If you or anyone you know has ever sought treatment for alcoholism or another addiction in the U.S., it’s almost a certainty they did so through some form of the 12 Steps—the faith-based treatment model behind Alcoholics Anonymous (AA), support groups in which addicts share stories and earn chips commemorating their sobriety.
You might conclude, therefore, that 12 Step programs are so widespread because they’ve proven to be among the most effective methods for tackling addiction. In fact, the only support for that theory comes from AA’s own “Big Book,” published in 1955, which states the program has worked for 75% of participants who “really tried.”
Another more recent, less biased estimate from a retired Harvard psychiatry professor was more conservative, placing the program’s success rate at between five and eight percent. An analysis of treatments for alcoholism conducted more than a decade ago ranked the 12 Steps as the 38th most effective option out of 48.
AA was among the first addiction treatment programs upon its founding in 1935, when it espoused a then-progressive view of alcoholism as a disease, not a moral failing. Unfortunately, that assertion was never reflected in the 12 Steps they presented as the sole path to recovery, which includes taking a moral inventory of oneself and admitting powerlessness before God.
“To confirm that one is powerless prevents them from making the changes needed,” argues licensed Chemical Dependency Professional (CDP) and mental health counselor Richard Sirotta. This unscientific treatment program reached its current pervasiveness through a combination of factors, including their lack of transparency regarding success rates and a cost-effective model that often employs minimally-qualified counselors—many of whom are in treatment themselves—in place of trained medical or mental health professionals.
“Without guidance to other methods, a person with addiction can stay stuck in the belief that nothing will work for them,” says CT, a Seattle-based CDP who wished to remain anonymous. “12 Steps does not encourage getting help for mental health issues, nor convey how common dual disorders are.”
Congressional funding to combat alcohol abuse was funneled into AA, and soon, CT states, “even being legally certified as a federal- or state-approved agency required the use of 12 Step methods.” This move overshadowed evidence-based forms of treatment that contradict AA truisms such as the need for total abstinence, which often intensifies cravings, contributes to the risk of relapse, and causes an estimated 81 percent of attendees to quit within their first month.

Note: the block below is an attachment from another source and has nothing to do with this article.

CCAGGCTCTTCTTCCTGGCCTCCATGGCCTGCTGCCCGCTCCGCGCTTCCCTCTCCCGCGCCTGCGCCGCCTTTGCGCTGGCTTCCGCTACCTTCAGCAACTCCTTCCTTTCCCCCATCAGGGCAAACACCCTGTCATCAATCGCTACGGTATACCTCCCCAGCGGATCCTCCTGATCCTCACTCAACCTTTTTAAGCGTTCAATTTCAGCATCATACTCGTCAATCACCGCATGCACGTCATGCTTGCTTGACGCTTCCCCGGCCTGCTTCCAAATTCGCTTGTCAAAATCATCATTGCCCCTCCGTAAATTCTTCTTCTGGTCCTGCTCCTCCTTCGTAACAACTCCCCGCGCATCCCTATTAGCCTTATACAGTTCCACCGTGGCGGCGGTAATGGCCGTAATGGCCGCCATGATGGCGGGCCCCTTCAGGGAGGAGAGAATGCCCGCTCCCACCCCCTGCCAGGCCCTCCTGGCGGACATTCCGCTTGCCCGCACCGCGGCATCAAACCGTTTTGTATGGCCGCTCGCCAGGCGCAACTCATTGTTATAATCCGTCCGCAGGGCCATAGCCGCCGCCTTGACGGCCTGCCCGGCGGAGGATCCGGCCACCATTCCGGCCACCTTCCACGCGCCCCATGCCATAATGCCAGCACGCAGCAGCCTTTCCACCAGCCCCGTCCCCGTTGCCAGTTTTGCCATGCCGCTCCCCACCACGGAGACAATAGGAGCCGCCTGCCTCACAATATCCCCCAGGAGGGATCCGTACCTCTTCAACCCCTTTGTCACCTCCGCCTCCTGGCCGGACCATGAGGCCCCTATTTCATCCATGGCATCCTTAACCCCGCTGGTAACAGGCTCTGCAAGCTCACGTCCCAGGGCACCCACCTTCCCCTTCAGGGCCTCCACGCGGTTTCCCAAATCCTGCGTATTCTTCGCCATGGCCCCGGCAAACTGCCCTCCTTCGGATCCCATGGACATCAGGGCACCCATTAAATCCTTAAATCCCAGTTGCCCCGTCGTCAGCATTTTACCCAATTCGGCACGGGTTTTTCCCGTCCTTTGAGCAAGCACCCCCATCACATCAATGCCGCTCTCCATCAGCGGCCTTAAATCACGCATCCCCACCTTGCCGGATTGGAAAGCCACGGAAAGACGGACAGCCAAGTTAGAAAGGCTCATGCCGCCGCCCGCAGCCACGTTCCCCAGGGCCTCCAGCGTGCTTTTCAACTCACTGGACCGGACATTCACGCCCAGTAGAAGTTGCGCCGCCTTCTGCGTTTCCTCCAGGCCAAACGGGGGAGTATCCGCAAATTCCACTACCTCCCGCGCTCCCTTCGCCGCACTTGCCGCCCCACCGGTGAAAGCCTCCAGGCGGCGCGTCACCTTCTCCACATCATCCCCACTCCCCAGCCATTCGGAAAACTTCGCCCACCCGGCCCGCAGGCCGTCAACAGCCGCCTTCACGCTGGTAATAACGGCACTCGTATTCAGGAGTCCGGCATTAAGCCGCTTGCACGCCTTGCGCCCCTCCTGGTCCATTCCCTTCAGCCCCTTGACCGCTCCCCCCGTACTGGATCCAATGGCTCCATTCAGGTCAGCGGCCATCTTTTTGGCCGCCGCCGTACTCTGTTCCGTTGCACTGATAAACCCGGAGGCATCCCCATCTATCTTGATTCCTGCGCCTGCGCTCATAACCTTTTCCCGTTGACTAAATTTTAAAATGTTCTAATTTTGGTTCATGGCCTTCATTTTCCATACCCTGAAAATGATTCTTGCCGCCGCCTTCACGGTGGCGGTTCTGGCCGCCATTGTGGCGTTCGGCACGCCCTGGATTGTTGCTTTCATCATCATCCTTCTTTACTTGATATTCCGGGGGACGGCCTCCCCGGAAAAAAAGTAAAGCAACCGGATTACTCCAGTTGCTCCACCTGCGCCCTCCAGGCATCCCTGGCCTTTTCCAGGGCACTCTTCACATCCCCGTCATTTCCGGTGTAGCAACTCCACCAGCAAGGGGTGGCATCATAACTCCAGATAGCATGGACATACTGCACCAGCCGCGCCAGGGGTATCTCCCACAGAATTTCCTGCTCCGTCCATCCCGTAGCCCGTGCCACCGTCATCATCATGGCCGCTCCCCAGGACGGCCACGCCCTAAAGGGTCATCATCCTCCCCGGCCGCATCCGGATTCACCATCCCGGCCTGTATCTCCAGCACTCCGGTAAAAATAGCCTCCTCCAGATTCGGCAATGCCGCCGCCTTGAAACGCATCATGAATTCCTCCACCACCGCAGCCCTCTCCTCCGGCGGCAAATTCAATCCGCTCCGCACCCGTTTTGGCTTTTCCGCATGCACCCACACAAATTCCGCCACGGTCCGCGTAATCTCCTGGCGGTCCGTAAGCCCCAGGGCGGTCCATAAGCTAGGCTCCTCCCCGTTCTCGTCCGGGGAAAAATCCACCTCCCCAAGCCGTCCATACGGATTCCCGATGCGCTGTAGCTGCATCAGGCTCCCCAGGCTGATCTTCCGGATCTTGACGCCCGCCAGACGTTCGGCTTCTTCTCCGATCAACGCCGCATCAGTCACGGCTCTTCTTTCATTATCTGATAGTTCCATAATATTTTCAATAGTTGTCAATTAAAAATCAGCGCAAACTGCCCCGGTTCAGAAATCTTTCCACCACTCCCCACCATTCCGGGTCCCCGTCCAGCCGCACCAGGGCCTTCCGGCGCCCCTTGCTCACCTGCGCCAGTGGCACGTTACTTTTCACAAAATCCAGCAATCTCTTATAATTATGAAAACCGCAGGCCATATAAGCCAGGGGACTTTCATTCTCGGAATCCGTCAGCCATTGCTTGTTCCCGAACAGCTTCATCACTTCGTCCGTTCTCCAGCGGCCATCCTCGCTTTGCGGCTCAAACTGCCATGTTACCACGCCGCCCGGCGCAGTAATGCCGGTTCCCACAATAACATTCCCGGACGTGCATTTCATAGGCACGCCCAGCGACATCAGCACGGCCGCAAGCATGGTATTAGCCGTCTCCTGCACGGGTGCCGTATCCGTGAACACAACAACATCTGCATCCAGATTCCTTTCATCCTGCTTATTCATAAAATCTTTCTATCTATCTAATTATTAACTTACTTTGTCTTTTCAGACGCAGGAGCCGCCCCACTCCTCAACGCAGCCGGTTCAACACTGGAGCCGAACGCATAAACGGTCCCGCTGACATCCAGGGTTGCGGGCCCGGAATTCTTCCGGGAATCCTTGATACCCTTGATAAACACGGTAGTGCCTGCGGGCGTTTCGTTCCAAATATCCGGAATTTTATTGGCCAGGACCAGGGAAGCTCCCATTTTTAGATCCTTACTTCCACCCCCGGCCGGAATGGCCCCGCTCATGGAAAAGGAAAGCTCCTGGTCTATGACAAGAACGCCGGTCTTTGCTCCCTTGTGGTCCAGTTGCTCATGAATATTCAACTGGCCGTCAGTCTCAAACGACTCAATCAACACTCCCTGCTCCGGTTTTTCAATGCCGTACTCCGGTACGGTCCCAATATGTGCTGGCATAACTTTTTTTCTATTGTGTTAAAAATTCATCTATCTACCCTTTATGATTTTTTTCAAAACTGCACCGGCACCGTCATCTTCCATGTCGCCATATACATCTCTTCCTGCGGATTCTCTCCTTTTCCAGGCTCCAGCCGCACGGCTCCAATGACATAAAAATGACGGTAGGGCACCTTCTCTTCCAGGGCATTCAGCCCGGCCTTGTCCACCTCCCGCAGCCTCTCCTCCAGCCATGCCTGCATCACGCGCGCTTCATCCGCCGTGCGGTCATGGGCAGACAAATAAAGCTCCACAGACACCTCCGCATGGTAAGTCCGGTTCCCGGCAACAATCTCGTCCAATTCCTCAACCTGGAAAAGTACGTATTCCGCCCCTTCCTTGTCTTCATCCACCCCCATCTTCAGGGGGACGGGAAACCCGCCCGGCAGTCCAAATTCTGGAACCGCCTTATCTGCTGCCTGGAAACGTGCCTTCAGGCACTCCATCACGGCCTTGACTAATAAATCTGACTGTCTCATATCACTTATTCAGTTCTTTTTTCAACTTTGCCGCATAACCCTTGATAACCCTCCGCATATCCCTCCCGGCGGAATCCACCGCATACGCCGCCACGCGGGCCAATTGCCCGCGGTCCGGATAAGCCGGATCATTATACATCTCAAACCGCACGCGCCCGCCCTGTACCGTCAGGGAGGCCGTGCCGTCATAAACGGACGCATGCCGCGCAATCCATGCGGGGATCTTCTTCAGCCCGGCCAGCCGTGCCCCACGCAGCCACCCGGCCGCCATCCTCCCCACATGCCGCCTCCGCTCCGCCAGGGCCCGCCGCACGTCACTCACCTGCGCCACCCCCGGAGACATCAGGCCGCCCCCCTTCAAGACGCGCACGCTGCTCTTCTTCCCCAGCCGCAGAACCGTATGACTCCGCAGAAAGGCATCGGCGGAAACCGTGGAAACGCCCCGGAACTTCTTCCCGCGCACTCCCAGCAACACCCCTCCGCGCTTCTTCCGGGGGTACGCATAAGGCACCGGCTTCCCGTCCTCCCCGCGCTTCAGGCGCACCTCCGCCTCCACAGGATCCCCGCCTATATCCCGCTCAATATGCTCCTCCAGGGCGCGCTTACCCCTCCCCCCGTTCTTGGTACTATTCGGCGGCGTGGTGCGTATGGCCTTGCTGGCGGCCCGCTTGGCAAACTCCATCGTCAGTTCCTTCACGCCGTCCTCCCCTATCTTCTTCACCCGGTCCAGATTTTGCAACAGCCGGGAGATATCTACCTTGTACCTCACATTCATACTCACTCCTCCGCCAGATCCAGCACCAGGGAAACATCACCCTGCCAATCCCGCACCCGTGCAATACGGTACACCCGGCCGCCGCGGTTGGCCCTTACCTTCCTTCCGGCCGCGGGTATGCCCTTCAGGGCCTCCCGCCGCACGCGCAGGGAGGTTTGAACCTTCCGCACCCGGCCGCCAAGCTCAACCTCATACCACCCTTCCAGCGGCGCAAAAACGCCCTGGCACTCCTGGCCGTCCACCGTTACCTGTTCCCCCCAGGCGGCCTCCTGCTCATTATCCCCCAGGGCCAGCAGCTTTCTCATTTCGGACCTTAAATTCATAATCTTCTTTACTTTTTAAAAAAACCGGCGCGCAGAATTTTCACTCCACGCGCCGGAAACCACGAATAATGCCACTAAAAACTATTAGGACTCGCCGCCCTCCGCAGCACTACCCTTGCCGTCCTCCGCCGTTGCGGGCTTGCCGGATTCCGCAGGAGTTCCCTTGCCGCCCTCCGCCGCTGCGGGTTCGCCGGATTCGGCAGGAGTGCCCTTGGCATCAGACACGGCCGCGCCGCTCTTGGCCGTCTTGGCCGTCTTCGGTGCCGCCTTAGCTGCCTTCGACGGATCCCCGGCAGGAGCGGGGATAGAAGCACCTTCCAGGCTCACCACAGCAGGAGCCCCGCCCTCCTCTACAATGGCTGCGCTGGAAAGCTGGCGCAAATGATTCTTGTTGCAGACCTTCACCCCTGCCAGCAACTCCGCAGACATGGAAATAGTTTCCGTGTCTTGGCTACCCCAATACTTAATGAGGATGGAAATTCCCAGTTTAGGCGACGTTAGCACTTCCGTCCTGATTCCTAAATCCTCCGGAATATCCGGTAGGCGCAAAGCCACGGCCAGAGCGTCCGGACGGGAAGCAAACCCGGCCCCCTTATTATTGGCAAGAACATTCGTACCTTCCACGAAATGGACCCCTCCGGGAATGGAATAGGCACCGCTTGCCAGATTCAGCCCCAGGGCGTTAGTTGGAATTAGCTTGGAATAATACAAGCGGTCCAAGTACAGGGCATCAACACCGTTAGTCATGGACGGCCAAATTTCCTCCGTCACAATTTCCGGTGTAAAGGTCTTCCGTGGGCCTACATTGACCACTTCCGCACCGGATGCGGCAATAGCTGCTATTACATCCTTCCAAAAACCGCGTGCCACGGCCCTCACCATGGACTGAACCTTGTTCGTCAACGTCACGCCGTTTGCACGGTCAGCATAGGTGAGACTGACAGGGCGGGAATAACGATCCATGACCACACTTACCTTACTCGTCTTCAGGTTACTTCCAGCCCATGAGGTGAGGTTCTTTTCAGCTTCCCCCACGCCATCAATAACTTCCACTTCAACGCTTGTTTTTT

“This isn’t the case in Europe,” asserts CT, “where moderation is more likely to be a first step.” Also more common at European or non-12 Step addiction facilities are prescription drug treatments like naltrexone, an opioid antagonist proven to reduce drinking and opioid use by blocking the receptors that receive endorphins—in essence, cutting off the pleasant feelings associated with the object of addiction.
Though 70 to 80 percent of U.S. rehabilitation centers still adhere to the 12 Steps, facilities that ground their treatment in research and mental health are becoming more numerous, presenting an increasingly global view of addiction that evolves with existing evidence. Sirotta, for example, runs Rational Treatment Services; with locations in Seattle and Bellevue, they employ Cognitive Behavioral Therapy (CBT), aimed at altering the thinking patterns and personal problems underlying addictive behaviors for a more enduring form of recovery.
Schick Shadel, founded the same year as AA, advocates a 10-day program of counter-conditioning, or “aversion therapy,” to remove the physiological incentives of addiction. There’s also SMART Recovery, a science-based online program within which anyone can start their own support group to promote self-directed change.
A Positive Alternative in Wallingford, Seattle, teaches stress management, meditation and an improved relationship with oneself through separate programs for men and women, found to help in tackling the unique interpersonal issues that contribute to addiction for each gender. The Avalon Center follows the same approach, using dialectical behavior therapy to identify triggers of abuse and develop coping skills. Concerned loved ones can also do their part to help addicts through the Community Reinforcement and Family Training (CRAFT) model.
“More people understand that there is never only one answer to any problem,” remarks CT. “Unfortunately, the actual availability of choices in treatment is still very limited.”